Lambe cogently explains: "Indigenous peoples, they want to decide what they want to do with their land. They want to decide how to manage their resources and not have outside sources coerce them into making decisions or force them into doing things that they don't want to do. So to have this protesting scene, felt really important — especially on mainstream media. … That means our voices are being heard, that means we're breaking through this wall of censorship. That means we're breaking through silencing."
A close knit family dynamic off screen that translates on screen
Family connections are also an enriching factor to the series, which adds to the overall strength of the show.
Maggie (played by Crystle Lightning) and her mother Sophia (played by Georgina Lightning of The West Wing, Blackstone), are also mother and daughter in real life. And the baby who plays Lightning's newborn son, Jared, in the series is played by her real son.
"I get to work with my daughter and my grandson, so there's three generations of Lightnings that are working on this. That's monumental," says Georgina Lightning.
For many showrunners, having family members act in the same scenes is a dream scenario that can make their jobs much easier.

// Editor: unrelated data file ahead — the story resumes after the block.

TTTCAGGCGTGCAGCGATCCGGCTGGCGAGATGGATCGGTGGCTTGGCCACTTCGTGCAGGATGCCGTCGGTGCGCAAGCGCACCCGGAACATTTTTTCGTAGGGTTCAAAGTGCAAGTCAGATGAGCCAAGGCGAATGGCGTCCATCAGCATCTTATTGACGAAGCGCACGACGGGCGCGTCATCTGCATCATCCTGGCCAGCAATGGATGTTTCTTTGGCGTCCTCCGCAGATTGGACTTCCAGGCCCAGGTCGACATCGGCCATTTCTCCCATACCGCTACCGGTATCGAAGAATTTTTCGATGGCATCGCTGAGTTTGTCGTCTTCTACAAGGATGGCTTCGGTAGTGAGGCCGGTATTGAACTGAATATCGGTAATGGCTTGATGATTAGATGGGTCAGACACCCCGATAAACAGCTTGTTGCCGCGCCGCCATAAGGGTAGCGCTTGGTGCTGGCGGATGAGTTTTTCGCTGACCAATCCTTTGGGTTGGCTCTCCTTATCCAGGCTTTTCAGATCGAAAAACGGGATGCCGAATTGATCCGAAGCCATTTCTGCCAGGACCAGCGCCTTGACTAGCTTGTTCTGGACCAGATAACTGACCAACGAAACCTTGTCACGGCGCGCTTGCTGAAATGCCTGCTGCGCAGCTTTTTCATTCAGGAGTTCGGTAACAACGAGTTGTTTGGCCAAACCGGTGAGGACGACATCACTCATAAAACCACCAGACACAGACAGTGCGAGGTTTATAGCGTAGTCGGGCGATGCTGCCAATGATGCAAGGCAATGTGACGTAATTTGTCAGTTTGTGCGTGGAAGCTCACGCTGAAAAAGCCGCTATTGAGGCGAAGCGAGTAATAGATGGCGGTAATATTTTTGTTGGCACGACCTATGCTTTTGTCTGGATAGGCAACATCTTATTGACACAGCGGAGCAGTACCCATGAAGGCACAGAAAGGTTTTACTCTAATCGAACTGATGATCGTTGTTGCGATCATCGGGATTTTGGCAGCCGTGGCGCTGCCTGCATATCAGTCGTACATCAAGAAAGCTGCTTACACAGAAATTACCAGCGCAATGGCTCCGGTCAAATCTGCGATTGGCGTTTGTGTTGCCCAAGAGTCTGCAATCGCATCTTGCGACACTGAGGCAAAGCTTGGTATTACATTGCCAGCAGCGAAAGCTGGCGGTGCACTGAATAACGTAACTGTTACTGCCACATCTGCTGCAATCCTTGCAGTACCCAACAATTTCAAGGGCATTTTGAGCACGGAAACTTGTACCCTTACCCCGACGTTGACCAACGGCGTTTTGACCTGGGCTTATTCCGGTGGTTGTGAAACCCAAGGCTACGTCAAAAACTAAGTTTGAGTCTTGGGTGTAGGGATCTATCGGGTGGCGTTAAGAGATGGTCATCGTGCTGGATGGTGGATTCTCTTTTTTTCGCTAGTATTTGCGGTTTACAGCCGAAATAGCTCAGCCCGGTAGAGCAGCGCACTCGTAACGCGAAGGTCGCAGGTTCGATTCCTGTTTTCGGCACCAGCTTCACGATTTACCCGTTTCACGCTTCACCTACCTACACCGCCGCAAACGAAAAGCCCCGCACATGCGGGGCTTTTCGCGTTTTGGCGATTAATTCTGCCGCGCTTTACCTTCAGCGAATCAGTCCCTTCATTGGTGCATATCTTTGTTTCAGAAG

"Acting is all about trust and so when you have that established already, then a bunch of the work is already done and you can just go that much deeper," explains Latimer.
"I felt like I had my best friend coming with me to this adventure," says Oulette, whose brother was also his double in the show.
"It was like having my own twin because he had this wig on and he had the same clothes on and it would just be, like, so weird but it was fun."
Oulette explains that he also really "vibed" with other cast members, mentioning how close they've all gotten.
Kalani Queypo (Fear the Walking Dead, Mad Men), who plays Wade, agrees: "We literally fell in love with each other. We hung out with each other all the time. And there was such an admiration for each other and this need to match the energy and integrity that everyone was bringing."
"[And] I feel like there was this tremendous sense of pride walking around the set," adds Crystle Lightning, just because Michelle made sure that there were at least two Indigenous people in every single department."
Multidimensional Indigenous characters that break stereotypes
In this noir and whimsical series, we see characters who are smart, witty, kind and complicated.
"What's magnificent and unique about the Trickster is that our characters defy the stereotypes of Indigenous people so often seen in the media — the romanticized, safe abstractions of 'dead Indians' invented by settlers," says Latimer.
"We are striving to reimagine these images by creating a more nuanced and authentic portrait of Indigeneity."
From legendary Buffy Sainte-Marie's classics to the audacious beats of Haisla Nation's Snotty Nose Rez Kids, the Trickster soundtrack boasts some of the best tunes you've heard in a while.
Here are a few songs featured in episode one of the series.
"Indigenous Resistance," Snotty Nose Rez Kids Ft. Drezus
"Northern Cree - Red Skin Girl," A Tribe Called Red Remix
"Take me," Once a Tree